COMMUNITY VICTORY: Bowraville leaders are now looking for some positive outcomes.
COMMUNITY VICTORY: Bowraville leaders are now looking for some positive outcomes.

Communitys outrage vindicated

BOWRAVILLE Central School has had a win over Channel Nine’s 60 Minutes program following a segment the community says was inaccurate.

The Australian Communications and Media Authority (AMCA) found the program unfairly identified the school during a segment about racial segregation.

The community was outraged at the way the school and town was portrayed in the segment, filmed in Bowraville last May, which focused on a number of Aboriginal students who had won scholarships to some of Sydney’s elite non-government schools.

The ACMA concluded TCN Channel Nine Pty Ltd (TCN) breached the Commercial Television Industry Code of Practice (2004) by broadcasting the 60 Minutes segment in May last year, which unfairly inferred Bowraville Central School had been physically segregated on racial lines.

In the segment TCN showed only footage of Bowraville Central School while its reporter said: “It wasn’t so long ago that fences separated black and white students at Bowraville schools.”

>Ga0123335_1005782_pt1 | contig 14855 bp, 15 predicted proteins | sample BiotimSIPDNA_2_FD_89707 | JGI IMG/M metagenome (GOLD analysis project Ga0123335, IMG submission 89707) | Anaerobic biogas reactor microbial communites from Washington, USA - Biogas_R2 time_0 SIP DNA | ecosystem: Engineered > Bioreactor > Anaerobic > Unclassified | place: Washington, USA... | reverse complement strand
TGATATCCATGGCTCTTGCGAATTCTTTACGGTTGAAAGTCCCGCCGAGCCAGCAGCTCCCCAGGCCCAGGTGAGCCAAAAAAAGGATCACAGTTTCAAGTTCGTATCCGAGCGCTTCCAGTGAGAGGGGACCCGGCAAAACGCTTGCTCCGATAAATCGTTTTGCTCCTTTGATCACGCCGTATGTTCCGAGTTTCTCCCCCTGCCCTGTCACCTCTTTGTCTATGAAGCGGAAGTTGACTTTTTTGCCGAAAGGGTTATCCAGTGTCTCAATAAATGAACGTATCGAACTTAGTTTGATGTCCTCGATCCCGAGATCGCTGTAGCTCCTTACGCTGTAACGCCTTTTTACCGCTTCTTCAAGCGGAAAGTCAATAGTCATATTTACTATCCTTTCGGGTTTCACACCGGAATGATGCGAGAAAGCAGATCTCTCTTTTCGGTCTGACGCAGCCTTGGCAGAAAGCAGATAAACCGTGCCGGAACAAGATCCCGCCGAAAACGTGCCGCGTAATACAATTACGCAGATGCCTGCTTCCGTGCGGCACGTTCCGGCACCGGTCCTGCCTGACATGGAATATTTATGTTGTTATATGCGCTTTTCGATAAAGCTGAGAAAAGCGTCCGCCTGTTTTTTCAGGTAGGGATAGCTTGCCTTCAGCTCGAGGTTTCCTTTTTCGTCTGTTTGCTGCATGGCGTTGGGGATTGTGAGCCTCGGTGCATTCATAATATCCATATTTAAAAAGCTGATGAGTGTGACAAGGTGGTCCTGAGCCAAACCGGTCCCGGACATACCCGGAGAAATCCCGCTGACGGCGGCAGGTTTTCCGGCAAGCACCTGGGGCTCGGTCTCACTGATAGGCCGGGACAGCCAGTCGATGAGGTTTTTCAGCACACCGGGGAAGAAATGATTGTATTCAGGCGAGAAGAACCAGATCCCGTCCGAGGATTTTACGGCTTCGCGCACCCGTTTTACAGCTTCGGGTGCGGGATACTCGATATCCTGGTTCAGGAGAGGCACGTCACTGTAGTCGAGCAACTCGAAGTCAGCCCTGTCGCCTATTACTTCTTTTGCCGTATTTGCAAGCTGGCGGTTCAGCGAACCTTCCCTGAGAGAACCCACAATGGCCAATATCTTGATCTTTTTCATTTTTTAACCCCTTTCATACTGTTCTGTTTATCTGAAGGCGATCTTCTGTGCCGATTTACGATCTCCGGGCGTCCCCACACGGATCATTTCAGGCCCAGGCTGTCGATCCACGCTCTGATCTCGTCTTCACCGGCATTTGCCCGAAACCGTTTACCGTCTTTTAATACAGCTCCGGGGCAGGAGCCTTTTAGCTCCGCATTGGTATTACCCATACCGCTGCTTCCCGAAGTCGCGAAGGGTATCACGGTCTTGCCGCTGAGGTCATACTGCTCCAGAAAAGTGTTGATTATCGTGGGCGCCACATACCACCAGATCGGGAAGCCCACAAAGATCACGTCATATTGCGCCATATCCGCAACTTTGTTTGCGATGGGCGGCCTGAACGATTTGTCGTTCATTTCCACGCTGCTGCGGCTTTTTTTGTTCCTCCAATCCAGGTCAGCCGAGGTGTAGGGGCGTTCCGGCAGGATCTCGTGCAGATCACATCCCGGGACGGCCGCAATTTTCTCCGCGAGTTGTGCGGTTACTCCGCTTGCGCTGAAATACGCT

The ACMA found a viewer would have assumed that Bowraville Central School had been segregated on racial lines by fences.

“We’re very pleased about the findings from AMCA,” principal Malcom McFarlane said.

“We just hope that this is the end of the matter and we can move on and all the positive things that come out of Bowraville Central School and the community can be the focus of any media attention.

“This case highlights broadcasters’ need to take care that the footage they use accurately illustrates the issue they are referring to, so viewers are not misled,” chairman of the ACMA Chris Chapman said.

However the ACMA dismissed a claim the segment was inaccurate and unfair in other respects. The ACMA also did not accept a claim the segment had breached a requirement groups not be portrayed in a negative light by unnecessary emphasis on characteristics such as race.



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